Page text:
The tale of Satyavan and Savitri that brings out the aspect of conditions and exceptions in the Mahabharata.
The Mahabharata presents many a different face to different people. A story of friendship, filial jealousies, passions run amok, and much more. In between the main story, there are a number of side stories and tales that have found their way into the epic. Even one version of the Ramayana is contained in the Mahabharata!
The other fascinating element found frequently enough is one of conditions and exceptions. Ignoring or acting upon these results in unintended consequences, which is the thread that pervades the epic. Like the story of Karna’s earrings and armour, and how an anxious Indra came in the guise of a brahmana to ask Karna to give them away.
One of the most striking tale in my opinion on the subject of conditions and exceptions has to be that of Savitri, Satyavan, and Yama. Most of us will know how Savitri – literally and metaphorically – took back her husband from Yama, the god of death.
The main elements of the story are as follows (this is recounted in the Droupadi Harana Parva, which is part of the Aranyaka Parva).
Savitri was born to Ashvapati, the king of Madra, as a result of severe rites and penances he made to Savitri. Savitri here refers to the gayatri or savitri mantra, to the female personified form of the sun-god (footnote 159).
She married Satyavan, the son of the blind king of Shalya, Dyumatsena. This was despite Sage Narada’s words that Satyavan was fated to die in one year – his only “fault”. On the fateful day, Savitri accompanied Satyavan to the forest, where he developed a headache, lay down in Savitri’s lap, and fell into a sort of a sleep.
It was then that Yama appeared before them, bound Satyavan’s life with his noose, and walked away. As he walked, Savitri followed him.
Yama was pleased by Savitri’s devotion to her husband, and also her intelligence. Savitri told Yama that “friendship is established by walking seven steps with another.” Yama responded by telling her, “Ask for a boon, other than his life.” Savitri asked for her father-in-law’s sight to be restored. And thus it came to be.
Savitri then told Yama that communion with the virtuous was never fruitless. Yama, delighted, granted Savitri a second boon, “Other than Satyavan becoming alive, ask for a second boon.” Savitri asked that her father-in-law get his kingdom back.
Savitri ignored Yama’s entreaties for her to return, and talked about the conduct of the righteous. Yama granted Savitri a third boon thus – “Other than Satyavan’s life, ask again for any boon you desire.” Savitri asked that her father have a hundred sons.
So far, Yama had granted three boons to Savitri, and each time Savitri had asked for something, not for her but for Satyavan’s father and then for her father. Though she walked for a long distance, she was not tired, and her mind traveled a “greater distance.”
She continued to speak on dharma, and Yama was pleased again. He granted Savitri a fourth boon – “Other than his life, ask for a fourth boon.” Savitri asked for a hundred sons through “Satyavan.” Bingo! No, not quite. Because here you had what would qualify as a near-perfect paradox.
Yama had placed a condition that Savitri could not ask for Satyavan’s life, yet Savitri had asked for a hundred sons through Satyavan! Yama acceded and granted her the boon that should would have “one hundred” sons. We can split hairs on this one, and perhaps venture into the wonderful world of maya and more, but the point is that even if Savitri somehow got the hundred sons she had asked for in her boon, it was no guarantee that Satyavan would get his life back. Equally importantly, Savitri had respected the conditions that Yama had put on his boons. And thus we move to the fifth boon.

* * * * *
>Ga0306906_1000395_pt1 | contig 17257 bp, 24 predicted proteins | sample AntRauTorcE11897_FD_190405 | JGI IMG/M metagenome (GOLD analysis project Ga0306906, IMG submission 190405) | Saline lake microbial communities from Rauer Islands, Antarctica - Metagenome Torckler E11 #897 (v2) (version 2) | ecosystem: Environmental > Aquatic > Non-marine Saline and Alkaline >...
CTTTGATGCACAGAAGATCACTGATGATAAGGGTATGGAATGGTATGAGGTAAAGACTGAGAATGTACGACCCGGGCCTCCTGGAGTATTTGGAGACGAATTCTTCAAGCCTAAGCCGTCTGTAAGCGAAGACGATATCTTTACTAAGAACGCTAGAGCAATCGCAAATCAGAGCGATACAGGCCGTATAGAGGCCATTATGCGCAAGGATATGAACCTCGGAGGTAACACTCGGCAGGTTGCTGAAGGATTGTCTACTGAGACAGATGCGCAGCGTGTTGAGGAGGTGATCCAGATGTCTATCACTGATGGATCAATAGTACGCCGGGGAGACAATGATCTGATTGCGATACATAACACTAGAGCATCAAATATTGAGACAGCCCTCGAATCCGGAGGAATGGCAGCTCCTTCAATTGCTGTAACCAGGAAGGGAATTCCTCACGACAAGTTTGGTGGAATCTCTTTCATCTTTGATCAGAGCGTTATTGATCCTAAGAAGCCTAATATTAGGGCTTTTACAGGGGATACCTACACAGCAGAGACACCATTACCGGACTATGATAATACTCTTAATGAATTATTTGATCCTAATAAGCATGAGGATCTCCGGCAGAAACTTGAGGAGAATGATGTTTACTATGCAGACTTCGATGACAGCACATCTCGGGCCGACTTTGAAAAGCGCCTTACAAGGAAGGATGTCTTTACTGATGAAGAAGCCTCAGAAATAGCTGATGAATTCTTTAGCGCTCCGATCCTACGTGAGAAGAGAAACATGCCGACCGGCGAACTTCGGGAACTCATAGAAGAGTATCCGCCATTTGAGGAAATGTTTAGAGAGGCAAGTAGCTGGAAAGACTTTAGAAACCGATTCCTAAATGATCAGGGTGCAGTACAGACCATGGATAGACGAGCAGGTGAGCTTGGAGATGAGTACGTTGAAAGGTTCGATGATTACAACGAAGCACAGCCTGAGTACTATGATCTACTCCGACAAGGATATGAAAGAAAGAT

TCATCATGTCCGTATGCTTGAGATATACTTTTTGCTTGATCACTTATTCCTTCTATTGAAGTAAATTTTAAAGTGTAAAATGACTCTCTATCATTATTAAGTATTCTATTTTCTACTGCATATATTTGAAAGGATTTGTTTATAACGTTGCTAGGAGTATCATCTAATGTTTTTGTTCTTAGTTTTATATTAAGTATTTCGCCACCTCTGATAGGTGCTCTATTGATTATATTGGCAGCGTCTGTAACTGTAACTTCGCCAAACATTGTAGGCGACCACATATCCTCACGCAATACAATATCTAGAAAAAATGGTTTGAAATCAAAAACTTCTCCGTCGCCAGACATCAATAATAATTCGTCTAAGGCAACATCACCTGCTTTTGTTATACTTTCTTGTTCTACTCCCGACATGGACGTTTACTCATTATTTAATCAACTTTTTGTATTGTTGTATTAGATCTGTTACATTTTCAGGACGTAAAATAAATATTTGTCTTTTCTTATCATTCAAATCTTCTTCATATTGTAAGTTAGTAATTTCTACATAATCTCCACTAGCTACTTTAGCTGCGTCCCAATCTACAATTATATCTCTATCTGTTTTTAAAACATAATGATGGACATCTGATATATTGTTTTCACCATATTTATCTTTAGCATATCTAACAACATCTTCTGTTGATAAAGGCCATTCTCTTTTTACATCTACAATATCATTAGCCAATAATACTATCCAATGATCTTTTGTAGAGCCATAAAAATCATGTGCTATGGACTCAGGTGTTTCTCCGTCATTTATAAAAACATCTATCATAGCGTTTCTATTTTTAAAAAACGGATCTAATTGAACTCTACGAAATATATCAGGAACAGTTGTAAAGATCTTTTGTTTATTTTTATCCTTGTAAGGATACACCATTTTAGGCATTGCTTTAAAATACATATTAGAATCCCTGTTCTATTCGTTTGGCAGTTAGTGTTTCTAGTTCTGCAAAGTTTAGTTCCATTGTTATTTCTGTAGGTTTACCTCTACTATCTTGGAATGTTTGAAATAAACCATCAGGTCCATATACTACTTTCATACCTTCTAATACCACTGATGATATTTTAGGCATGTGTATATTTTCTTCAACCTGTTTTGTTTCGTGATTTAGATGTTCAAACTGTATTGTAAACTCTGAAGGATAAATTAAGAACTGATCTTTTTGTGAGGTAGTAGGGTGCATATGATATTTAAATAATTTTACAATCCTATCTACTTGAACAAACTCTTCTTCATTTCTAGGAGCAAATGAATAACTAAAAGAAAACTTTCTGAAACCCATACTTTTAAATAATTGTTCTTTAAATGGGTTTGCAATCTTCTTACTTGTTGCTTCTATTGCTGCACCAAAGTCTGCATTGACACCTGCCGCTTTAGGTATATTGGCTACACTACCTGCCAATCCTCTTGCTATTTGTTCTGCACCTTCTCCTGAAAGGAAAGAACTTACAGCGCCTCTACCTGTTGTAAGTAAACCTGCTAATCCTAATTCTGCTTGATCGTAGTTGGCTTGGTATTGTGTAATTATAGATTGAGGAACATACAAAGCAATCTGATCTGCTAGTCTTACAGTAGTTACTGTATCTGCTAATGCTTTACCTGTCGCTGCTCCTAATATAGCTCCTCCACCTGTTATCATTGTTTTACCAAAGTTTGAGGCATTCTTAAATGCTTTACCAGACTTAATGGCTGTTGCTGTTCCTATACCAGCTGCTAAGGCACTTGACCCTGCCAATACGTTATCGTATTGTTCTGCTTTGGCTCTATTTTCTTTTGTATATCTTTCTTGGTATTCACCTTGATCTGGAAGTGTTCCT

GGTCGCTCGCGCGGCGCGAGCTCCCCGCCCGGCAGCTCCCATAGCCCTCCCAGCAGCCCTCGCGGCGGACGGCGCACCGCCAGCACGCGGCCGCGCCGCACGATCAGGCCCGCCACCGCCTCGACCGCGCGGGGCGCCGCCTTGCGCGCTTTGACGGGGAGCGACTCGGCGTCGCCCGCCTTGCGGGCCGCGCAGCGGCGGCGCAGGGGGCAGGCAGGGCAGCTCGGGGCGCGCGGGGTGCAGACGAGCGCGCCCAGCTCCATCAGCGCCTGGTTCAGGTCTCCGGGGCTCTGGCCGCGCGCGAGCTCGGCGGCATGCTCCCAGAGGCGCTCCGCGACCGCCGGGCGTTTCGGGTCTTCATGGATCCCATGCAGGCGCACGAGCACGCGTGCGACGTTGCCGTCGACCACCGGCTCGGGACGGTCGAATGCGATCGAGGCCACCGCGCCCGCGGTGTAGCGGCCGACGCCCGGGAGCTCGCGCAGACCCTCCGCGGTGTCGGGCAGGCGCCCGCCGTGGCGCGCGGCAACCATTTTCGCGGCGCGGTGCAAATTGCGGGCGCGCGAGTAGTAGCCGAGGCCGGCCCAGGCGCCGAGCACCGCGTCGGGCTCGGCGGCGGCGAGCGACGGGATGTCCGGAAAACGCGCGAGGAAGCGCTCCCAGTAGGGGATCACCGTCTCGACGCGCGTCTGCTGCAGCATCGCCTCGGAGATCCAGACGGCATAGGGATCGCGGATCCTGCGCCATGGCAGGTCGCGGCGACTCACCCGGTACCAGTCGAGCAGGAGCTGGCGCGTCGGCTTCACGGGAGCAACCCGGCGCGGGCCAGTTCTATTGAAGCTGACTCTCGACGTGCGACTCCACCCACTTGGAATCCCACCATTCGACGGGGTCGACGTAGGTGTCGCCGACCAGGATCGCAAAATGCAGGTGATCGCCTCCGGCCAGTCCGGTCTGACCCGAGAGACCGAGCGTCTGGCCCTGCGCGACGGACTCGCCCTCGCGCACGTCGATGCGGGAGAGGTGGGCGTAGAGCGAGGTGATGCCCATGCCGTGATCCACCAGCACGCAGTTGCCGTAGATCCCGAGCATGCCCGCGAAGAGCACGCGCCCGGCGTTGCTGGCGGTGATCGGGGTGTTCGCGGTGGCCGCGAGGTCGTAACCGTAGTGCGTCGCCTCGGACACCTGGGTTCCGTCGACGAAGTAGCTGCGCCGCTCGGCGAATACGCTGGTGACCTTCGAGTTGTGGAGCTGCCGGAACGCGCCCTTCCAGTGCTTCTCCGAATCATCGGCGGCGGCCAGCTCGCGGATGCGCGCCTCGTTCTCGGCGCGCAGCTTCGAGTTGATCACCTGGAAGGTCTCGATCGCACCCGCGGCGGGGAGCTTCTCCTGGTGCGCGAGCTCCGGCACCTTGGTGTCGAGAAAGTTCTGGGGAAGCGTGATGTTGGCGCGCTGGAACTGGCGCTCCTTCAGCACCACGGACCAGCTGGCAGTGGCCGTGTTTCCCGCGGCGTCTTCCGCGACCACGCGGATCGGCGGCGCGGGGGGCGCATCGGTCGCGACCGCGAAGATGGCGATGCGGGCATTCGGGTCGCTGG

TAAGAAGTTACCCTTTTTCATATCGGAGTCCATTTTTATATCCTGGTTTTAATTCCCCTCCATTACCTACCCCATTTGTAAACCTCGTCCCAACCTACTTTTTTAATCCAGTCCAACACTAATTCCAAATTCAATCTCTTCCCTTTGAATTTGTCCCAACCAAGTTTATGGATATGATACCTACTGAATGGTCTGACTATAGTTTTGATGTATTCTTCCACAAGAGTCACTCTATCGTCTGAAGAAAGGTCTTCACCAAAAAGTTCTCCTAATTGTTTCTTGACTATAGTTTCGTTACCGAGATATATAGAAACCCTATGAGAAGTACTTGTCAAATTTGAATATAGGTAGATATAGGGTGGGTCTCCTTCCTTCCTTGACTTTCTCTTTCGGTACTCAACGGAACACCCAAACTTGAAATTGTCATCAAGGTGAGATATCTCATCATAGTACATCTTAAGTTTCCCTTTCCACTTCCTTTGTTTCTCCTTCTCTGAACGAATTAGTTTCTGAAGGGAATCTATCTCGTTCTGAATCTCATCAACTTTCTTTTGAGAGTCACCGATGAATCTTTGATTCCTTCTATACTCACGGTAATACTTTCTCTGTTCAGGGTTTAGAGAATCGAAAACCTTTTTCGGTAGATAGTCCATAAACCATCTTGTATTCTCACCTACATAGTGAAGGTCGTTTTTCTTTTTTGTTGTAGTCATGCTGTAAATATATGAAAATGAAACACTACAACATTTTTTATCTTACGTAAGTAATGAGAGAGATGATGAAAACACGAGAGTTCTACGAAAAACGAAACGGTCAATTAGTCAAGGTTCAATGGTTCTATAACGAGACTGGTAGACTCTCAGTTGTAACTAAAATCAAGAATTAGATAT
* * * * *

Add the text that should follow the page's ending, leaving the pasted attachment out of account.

After hearing Savitri’s continuing words of wisdom, Yama could not hold back and granted her a fifth boon – “O one controlled in vows. Ask for an unmatched boon.” Savitri seized the moment. She replied, “You have not made an exception to your favours, as you did with the other boons.
Therefore, I ask for the boon that Satyavan should live. … It is then that your words will come true.” Yama knew he had been cornered; he agreed, and thus Satyavan got his life back.
This story of Savitri brings home several insights. The power of perseverance for one. The power of words for another. Most importantly, the value of respecting someone’s words and seizing the right moment at the right time. Savitri walked with the god of death over a long distance. During this period she kept Yama in good humour by talking words of wisdom.
Words that Yama confessed that he had “never heard, from anyone else.” Yes, one could facetiously argue that the god of death was not likely to be hearing words of wisdom, or any words for that matter, from those that accompanied him, but that would be facile.
Not once did Savitri badger Yama into granting Satyavan back his life. And when Yama slipped, Savitri had the presence of mind to seize the moment. Therefore, not just devotion, which Savitri possessed in plenty, or wisdom, which also she evidently had, but it is her intelligence which makes her truly worthy of worship.
By the way, did you know that Satyavan was also known as Chitrashva, because as a youth he was fond of horses and made clay horses that he then painted?
Note: I have used Dr. Bibek Debroy’s “Mahabharata”, Vol. 3, an unabridged English translation of the Critical Edition of the Mahabharata, published by Penguin India in 2011, for reference. The story here is described in the Droupadi Harana Parva. This is the forty-third of the minor Parvas, and is contained in the Aranyaka Parva, the third of the major parvas of the epic. The story here is described in Chapters 277 through 281 of the Aranyaka Parva.
Disclaimer: Views expressed here are personal.
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